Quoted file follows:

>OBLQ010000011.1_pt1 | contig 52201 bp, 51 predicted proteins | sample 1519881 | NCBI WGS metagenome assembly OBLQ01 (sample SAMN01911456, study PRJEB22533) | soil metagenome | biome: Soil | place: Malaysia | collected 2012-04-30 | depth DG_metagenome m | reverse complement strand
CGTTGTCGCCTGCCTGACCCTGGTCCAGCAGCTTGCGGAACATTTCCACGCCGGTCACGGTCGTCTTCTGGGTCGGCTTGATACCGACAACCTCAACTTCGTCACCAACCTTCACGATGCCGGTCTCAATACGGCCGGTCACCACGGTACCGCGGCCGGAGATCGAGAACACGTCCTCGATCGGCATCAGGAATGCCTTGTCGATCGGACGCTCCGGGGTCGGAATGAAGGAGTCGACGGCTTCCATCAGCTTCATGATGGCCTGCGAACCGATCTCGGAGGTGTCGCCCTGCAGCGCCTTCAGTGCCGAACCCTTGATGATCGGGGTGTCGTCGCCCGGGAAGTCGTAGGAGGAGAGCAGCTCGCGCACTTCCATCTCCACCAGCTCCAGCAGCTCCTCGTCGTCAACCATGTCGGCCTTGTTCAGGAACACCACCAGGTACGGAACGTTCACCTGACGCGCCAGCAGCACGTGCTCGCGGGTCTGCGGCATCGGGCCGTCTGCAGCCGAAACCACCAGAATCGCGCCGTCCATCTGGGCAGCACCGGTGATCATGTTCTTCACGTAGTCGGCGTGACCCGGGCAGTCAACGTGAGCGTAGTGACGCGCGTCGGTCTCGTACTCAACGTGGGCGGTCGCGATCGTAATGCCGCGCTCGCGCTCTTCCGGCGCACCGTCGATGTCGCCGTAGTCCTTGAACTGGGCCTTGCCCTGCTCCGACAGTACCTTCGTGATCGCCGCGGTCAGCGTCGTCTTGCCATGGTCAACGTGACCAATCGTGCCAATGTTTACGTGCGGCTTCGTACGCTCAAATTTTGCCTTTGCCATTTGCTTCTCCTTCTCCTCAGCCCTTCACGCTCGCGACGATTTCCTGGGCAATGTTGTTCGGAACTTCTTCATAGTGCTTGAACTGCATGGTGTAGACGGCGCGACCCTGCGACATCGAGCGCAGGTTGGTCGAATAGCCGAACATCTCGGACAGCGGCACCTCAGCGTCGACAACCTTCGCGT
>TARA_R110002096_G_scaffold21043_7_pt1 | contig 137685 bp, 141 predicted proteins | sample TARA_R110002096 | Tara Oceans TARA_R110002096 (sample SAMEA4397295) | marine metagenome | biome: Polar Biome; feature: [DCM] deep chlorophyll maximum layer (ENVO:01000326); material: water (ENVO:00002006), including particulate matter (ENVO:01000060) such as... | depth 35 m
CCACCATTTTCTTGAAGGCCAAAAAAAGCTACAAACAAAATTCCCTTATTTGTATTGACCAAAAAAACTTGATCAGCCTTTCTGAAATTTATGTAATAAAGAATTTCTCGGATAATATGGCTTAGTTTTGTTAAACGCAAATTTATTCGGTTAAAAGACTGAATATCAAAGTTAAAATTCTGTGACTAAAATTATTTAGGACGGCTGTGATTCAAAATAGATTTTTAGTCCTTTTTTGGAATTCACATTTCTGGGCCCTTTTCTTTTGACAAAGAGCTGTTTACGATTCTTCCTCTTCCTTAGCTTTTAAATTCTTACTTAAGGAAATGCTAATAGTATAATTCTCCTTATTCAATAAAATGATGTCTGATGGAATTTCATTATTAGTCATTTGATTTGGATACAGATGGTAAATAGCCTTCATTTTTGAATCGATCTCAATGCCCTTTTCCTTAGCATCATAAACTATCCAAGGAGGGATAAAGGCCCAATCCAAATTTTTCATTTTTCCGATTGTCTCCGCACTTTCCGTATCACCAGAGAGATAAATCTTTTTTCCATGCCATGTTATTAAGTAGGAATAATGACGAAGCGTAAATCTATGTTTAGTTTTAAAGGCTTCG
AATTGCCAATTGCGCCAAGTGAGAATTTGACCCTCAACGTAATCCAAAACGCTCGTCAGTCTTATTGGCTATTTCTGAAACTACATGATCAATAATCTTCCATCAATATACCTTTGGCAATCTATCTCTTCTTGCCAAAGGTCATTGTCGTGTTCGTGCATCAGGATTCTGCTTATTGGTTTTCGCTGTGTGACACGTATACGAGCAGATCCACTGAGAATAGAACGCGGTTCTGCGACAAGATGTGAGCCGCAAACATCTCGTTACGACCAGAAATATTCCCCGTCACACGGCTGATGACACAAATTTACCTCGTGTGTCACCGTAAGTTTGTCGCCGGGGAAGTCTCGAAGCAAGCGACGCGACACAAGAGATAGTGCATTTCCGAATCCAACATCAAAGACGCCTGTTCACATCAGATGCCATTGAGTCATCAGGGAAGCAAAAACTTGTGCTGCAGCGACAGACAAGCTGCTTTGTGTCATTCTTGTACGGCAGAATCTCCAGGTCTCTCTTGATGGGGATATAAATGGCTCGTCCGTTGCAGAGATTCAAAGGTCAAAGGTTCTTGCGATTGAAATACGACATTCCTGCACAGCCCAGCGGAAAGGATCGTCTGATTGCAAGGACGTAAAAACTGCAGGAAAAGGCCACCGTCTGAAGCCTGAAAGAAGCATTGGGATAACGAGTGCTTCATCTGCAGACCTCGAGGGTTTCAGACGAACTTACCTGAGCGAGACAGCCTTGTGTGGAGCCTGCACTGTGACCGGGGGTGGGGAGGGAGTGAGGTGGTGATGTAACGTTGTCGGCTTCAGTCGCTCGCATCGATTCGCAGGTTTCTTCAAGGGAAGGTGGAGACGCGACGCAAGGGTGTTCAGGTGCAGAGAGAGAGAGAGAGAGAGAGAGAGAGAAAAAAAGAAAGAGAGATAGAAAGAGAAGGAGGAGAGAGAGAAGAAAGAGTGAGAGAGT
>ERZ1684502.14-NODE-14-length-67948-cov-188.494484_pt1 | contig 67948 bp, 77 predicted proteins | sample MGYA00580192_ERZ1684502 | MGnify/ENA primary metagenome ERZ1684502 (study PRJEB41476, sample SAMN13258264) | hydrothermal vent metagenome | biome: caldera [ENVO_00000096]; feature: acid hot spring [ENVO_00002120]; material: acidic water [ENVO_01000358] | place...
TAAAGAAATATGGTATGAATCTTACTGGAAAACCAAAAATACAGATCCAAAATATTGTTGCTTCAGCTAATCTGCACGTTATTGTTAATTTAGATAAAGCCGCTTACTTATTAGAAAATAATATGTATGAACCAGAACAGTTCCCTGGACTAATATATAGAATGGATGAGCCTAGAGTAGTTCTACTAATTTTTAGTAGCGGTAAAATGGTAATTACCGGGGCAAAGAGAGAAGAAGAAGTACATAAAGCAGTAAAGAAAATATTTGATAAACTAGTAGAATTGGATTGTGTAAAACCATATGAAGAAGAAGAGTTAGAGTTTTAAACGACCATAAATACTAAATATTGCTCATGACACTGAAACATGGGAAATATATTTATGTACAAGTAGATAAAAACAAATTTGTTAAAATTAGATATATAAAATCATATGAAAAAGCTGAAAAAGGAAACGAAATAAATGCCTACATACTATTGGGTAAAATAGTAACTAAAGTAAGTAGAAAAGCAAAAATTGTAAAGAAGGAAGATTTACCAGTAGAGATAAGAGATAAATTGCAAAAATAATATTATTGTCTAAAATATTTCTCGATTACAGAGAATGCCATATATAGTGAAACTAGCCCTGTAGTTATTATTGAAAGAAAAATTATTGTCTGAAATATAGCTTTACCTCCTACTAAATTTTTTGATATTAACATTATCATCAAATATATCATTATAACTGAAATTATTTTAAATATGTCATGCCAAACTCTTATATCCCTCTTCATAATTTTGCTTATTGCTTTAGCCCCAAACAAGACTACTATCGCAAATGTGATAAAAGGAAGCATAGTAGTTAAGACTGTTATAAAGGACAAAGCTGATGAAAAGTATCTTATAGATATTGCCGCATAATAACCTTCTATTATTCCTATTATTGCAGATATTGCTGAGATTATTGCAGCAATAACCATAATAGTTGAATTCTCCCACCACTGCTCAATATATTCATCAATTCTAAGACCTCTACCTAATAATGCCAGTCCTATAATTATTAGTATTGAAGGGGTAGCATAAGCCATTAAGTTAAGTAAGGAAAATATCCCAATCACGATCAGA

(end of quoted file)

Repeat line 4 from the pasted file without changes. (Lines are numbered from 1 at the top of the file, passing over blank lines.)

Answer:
CCACCATTTTCTTGAAGGCCAAAAAAAGCTACAAACAAAATTCCCTTATTTGTATTGACCAAAAAAACTTGATCAGCCTTTCTGAAATTTATGTAATAAAGAATTTCTCGGATAATATGGCTTAGTTTTGTTAAACGCAAATTTATTCGGTTAAAAGACTGAATATCAAAGTTAAAATTCTGTGACTAAAATTATTTAGGACGGCTGTGATTCAAAATAGATTTTTAGTCCTTTTTTGGAATTCACATTTCTGGGCCCTTTTCTTTTGACAAAGAGCTGTTTACGATTCTTCCTCTTCCTTAGCTTTTAAATTCTTACTTAAGGAAATGCTAATAGTATAATTCTCCTTATTCAATAAAATGATGTCTGATGGAATTTCATTATTAGTCATTTGATTTGGATACAGATGGTAAATAGCCTTCATTTTTGAATCGATCTCAATGCCCTTTTCCTTAGCATCATAAACTATCCAAGGAGGGATAAAGGCCCAATCCAAATTTTTCATTTTTCCGATTGTCTCCGCACTTTCCGTATCACCAGAGAGATAAATCTTTTTTCCATGCCATGTTATTAAGTAGGAATAATGACGAAGCGTAAATCTATGTTTAGTTTTAAAGGCTTCG